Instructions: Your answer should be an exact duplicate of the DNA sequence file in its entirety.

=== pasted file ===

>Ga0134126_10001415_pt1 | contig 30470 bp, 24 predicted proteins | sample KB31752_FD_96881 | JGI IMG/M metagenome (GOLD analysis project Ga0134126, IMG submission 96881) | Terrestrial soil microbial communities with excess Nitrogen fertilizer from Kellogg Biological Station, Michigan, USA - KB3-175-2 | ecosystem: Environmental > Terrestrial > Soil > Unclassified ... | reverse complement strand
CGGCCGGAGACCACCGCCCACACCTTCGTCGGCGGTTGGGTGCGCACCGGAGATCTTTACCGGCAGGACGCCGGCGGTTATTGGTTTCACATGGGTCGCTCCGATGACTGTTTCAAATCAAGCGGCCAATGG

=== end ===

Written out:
>Ga0134126_10001415_pt1 | contig 30470 bp, 24 predicted proteins | sample KB31752_FD_96881 | JGI IMG/M metagenome (GOLD analysis project Ga0134126, IMG submission 96881) | Terrestrial soil microbial communities with excess Nitrogen fertilizer from Kellogg Biological Station, Michigan, USA - KB3-175-2 | ecosystem: Environmental > Terrestrial > Soil > Unclassified ... | reverse complement strand
CGGCCGGAGACCACCGCCCACACCTTCGTCGGCGGTTGGGTGCGCACCGGAGATCTTTACCGGCAGGACGCCGGCGGTTATTGGTTTCACATGGGTCGCTCCGATGACTGTTTCAAATCAAGCGGCCAATGG